If Sen. Marco Rubio (R-Fla.) overcomes his objections and agrees to join Mitt Romney's 2012 ticket, I have a strong hunch this quote will become one of the more important tidbits of the year.
"George W. Bush, in my opinion, did a fantastic job as president over eight years."
In some Republican circles, many on the right choose to explain the spectacular failures of the Bush/Cheney era by saying the former president wasn't really a conservative, so his fiascos shouldn't be held against the conservative movement. After all, they argue, he was a liberal on spending, a moderate on immigration and education, a big-government advocate on entitlements like Medicare, and even a supporter of civil unions for gay and lesbian couples. Sure, Bush failed, the argument goes, but only because he wasn't a real conservative.
Indeed, go back and look at the transcripts from the Republican presidential candidates debates over the last year -- when Bush's name came up, it was only to criticize his breaks with party orthodoxy on everything from deficits to No Child Left Behind to Medicare Part D.
But while that was the standard line for quite a while, the tide appears to have turned. Rubio thinks Bush did "a fantastic job"; the Republican National Committee believes the party's agenda in 2013 will simply be a warmed over version of Bush's policies; and Romney has surrounded himself with Bush's former aides and advisors.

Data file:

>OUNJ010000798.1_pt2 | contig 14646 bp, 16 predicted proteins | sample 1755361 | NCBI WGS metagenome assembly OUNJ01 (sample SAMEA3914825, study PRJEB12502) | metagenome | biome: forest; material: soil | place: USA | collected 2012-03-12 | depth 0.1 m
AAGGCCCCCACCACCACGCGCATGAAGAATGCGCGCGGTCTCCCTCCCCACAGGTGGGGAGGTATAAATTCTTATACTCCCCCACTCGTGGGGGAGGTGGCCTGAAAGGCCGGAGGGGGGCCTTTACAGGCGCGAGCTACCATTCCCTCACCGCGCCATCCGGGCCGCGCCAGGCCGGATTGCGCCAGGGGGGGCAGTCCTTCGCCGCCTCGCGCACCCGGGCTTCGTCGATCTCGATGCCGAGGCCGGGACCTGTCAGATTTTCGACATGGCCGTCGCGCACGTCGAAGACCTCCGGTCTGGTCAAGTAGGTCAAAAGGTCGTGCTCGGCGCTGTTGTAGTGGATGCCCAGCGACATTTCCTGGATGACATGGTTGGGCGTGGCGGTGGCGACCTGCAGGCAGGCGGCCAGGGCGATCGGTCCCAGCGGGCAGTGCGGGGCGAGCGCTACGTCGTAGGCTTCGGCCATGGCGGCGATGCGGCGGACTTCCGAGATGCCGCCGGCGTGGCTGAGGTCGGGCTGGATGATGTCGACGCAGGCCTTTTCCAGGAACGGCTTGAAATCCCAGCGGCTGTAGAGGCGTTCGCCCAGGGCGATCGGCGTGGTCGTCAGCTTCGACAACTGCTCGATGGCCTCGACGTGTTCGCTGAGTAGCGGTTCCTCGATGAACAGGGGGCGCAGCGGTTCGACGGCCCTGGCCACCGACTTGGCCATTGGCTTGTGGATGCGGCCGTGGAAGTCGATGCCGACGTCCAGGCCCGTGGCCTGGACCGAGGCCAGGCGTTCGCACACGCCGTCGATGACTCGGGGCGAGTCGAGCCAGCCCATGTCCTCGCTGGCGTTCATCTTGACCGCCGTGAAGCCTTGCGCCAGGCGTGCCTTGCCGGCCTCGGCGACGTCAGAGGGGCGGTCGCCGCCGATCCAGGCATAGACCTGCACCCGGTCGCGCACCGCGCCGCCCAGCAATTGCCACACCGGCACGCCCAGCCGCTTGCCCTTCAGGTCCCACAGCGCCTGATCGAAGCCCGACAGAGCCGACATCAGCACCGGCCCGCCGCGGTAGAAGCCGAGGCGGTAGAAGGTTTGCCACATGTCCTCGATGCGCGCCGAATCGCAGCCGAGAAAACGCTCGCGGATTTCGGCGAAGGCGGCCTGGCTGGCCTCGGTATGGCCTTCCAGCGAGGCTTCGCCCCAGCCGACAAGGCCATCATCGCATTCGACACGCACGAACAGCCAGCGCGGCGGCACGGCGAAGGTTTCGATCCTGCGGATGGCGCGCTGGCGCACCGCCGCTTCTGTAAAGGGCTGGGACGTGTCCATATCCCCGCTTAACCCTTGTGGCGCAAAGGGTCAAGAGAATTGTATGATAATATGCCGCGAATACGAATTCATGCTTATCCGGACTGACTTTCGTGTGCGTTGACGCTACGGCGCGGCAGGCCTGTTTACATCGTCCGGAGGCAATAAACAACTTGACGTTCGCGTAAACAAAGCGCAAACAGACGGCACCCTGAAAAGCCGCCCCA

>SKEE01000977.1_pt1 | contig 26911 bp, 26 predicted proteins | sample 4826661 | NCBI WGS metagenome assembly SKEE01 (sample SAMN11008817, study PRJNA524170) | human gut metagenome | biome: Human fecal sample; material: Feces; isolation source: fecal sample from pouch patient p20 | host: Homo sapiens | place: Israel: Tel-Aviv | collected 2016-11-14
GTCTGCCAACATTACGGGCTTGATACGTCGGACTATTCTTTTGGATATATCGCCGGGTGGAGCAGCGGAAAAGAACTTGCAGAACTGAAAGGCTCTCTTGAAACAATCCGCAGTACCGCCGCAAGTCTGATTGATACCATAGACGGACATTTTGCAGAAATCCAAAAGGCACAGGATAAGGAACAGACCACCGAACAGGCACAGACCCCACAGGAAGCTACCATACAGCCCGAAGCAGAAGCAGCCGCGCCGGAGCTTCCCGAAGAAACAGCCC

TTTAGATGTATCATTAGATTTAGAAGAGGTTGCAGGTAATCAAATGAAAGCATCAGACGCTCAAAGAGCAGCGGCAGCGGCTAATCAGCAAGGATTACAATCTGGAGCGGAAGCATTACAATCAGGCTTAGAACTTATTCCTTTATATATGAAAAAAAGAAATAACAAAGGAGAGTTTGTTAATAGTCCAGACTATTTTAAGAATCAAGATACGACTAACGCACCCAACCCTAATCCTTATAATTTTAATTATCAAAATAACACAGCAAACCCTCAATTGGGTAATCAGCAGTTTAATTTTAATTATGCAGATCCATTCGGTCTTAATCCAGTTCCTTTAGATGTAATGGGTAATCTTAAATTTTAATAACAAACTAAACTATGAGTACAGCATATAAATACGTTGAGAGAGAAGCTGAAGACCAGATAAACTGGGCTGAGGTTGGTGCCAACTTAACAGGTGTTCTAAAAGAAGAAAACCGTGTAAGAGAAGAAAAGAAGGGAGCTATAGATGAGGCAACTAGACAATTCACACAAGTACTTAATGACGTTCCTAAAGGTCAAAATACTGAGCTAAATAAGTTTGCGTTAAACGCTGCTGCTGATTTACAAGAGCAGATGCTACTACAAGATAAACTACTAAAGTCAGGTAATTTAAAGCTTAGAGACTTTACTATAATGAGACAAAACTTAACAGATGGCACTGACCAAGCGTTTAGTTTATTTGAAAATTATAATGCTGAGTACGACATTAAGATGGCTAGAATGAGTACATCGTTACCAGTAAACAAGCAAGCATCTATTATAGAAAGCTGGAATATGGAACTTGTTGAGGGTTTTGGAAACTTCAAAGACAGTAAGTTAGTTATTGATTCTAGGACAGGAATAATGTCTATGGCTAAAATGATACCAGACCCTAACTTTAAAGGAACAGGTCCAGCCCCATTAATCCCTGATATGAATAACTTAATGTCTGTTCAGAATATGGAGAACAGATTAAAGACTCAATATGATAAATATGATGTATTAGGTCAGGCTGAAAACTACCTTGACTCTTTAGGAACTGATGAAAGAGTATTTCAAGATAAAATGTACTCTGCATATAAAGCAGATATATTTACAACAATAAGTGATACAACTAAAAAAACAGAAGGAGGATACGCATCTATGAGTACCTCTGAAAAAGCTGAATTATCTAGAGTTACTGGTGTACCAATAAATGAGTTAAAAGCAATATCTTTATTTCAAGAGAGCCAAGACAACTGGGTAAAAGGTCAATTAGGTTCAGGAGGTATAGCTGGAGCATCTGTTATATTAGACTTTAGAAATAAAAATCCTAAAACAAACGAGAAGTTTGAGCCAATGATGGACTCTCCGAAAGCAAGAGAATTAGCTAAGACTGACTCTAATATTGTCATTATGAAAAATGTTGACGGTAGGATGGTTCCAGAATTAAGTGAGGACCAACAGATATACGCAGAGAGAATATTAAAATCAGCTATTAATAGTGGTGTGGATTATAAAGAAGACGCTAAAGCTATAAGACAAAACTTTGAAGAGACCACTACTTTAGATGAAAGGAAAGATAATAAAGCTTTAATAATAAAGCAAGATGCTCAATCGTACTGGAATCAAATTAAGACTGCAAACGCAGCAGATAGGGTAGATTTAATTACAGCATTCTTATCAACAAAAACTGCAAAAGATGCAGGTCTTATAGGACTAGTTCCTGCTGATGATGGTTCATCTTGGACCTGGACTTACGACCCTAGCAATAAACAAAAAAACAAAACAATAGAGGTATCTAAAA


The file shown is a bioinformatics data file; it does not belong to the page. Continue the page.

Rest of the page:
To reiterate a point from the other day, this is exactly what Democrats wanted to hear. For Dems, one of the principal goals of 2012 is to persuade American voters not to go backwards. Bush/Cheney left all kinds of crises for Obama/Biden to clean up, and Democrats will urge the electorate not to return to the failures of the recent past.
Romney, Rubio, and the RNC are making Democrats' job easier.
I'm also left thinking about this in historical terms. In 1936, were Republicans running around telling voters that Hoover did "a fantastic job" and vowing to bring back his policy agenda? If not, why are Republicans praising Bush now?
Rubio's bizarre praise notwithstanding, Bush was one of America's worst presidents. He inherited peace and prosperity, along with a massive budget surplus and a strong national standing around the world. Over the course of eight years, Bush proceeded to have a reverse Midas touch, ruining practically everything he touched. His two terms and the events therein are, in retrospect, a sort of nightmare we're still struggling to overcome.
To think he did "a fantastic job" is to be out of touch with reality in borderline frightening ways.
Postscript: Follow up question for Romney, who doesn't return my calls: "Marco Rubio thinks George W. Bush did a fantastic job as president. Do you agree?"